As for that plane in Fort Lauderdale, the landing was no doubt hard but no less miraculous.  What the pilots managed to do with a World War II-era cargo plane could almost stand as a survival guide for how to crash successfully—messy but smart, and apparently executed brilliantly.  Our correspondent in Fort Lauderdale is Mark Potter.


MARK POTTER, NBC CORRESPONDENT (voice-over):  In many ways, it was the miracle on 56th Street.  A vintage DC3 cargo plane crash lands and explodes in a neighborhood in northeast Fort Lauderdale, but no one is killed or seriously hurt, and all the houses are intact.  The plane just misses postal carrier Angie Hampton.

ANGIE HAMPTON, POSTAL WORKER:  The plane was already over my head.  So all I felt the heat and the pressure from the plane.

POTTER:  The aircraft was bound for the Bahamas, but shortly after take-off, an engine caught fire.  The veteran pilot steered the disabled plane between office buildings, trees, houses and cars.

CHARLES RIGGS, PILOT:  We were going for the biggest, widest spot that we could aim for.  And we saw a tree, and that was (INAUDIBLE) to hit, as well..

POTTER:  Right before impact, a medical secretary heard an awful noise outside her office.

LESLIE BLACK, MEDICAL SECRETARY:  And I said, Dr. Shook (ph), what is that?  And he says, Oh, a plane just went right past my window.

POTTER:  After landing the plane in the middle of 56th Street, the two pilots and a passenger escaped before the plane exploded, suffering only minor injuries.  Officials say it easily could have been much worse.  Mark Potter, NBC News, Fort Lauderdale.


OLBERMANN:  Symbolically speaking, only something that adept is going to save the good pub of Tom Cruise and Katie Holmes.  They lead off our nightly round-up of celebrity and entertainment news, “Keeping Tabs,” Cruise again denying that the coupling is just a publicity stunt.  “I have to laugh,” the actor said while promoting “War of the Worlds.”  “Something magnificent has happened to me, and I‘m so happy, I can‘t restrain myself.”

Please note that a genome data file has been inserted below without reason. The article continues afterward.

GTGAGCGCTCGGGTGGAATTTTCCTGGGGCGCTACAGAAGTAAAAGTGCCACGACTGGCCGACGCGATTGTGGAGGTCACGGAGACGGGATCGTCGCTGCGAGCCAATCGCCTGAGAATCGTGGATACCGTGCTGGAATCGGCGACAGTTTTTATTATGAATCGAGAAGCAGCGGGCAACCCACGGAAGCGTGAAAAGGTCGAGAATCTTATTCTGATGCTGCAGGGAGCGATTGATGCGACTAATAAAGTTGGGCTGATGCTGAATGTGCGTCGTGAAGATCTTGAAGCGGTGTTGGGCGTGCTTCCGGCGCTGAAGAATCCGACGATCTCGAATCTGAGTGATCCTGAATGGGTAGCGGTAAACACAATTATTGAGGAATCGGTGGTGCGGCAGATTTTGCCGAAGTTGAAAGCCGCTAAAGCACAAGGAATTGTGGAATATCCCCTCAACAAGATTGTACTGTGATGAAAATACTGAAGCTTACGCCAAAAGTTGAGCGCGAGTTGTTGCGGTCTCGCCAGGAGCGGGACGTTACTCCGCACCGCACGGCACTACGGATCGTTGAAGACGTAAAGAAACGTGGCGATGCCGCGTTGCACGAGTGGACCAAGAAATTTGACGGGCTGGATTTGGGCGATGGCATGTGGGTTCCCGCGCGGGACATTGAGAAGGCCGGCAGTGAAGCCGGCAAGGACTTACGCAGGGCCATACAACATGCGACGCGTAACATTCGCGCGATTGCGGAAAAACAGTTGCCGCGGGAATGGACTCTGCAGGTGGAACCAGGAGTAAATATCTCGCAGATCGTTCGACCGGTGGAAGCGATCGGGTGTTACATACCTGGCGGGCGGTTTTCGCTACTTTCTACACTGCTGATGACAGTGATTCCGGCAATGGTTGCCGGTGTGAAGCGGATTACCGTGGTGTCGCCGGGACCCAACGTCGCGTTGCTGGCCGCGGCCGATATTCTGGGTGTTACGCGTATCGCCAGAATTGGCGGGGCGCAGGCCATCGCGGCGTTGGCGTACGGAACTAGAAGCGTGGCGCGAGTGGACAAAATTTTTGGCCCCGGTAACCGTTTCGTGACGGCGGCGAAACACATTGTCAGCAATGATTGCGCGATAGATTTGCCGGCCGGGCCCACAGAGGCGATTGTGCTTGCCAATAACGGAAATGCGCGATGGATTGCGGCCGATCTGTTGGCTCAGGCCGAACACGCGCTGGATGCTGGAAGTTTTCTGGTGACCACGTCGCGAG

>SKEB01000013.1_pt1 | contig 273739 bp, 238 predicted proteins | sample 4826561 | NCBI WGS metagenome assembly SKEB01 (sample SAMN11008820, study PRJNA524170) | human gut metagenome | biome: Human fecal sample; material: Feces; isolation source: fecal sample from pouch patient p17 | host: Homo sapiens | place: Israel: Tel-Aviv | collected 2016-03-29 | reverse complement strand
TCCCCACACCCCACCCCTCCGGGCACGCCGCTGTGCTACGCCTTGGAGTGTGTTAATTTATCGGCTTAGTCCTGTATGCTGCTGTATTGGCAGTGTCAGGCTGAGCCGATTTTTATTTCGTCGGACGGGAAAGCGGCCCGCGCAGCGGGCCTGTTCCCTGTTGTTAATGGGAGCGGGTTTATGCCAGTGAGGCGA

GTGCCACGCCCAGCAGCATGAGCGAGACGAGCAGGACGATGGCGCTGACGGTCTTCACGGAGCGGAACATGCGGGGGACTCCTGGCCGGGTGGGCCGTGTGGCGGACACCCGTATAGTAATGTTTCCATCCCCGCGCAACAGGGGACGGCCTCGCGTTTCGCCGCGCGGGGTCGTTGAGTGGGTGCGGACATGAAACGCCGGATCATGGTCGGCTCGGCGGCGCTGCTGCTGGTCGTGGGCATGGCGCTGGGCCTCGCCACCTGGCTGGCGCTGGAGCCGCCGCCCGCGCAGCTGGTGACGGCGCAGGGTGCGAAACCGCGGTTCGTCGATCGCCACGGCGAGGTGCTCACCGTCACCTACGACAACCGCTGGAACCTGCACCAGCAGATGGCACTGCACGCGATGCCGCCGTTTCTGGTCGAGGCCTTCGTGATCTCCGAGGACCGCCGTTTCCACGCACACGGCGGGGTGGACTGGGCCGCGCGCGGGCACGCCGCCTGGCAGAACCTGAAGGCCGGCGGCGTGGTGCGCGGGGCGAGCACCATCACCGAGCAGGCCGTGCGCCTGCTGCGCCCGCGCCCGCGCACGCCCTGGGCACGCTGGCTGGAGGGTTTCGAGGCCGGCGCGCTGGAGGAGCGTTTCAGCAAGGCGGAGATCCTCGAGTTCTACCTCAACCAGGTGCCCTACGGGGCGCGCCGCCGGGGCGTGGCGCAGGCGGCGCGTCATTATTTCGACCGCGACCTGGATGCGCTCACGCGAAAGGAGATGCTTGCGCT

Holmes, for her part, says she‘s taking up Scientology.  Also said she grew up wanting to marry Tom Cruise, kept a poster of him on her wall.  Yes, well, I grew up wanting to drive a subway train in New York, but later, I decided to let the adult version of me make the final call on that.

Paris Hilton may be retiring, not before she spreads her pop culture jam on everything in sight, though.  The hotel heiress and pro celebrity says she plans to retire from the public eye in two years so she can start a family with her fiancee, Paris Latsis.  They can all name the kids Paris.  She tells “Newsweek” magazine she doesn‘t enjoy going out anymore.  And “I can‘t believe I used to love doing this.  It‘s such a pain.  I‘m just, like, these people are such losers.”  This she tells us from her role as pro grand marshal of the West Hollywood gay, lesbian, bisexual, transgender, renters, co-op owners and deadbeat roommates pride parade.

Moving to another blonde, Mary Carey all dressed up and ready to meet the president—no, I‘m not kidding—while there are actually more new developments tonight in the Watergate Deep Throat saga.  Steady.  Steady now!  That‘s next.  This is COUNTDOWN.


OLBERMANN:  Thirty-three years ago, as Watergate unfolded, American politics met pornography.  It was daring enough then, a “Washington Post” editor in the macho, pre-politically correct days of newsrooms with so many cigarettes stubbed into the tiled floors, it looked like a pattern, nicknamed Bob Woodward‘s secret source Deep Throat after the salacious movie of the summer.

Our number one story on the COUNTDOWN: We‘ve come a long way, baby.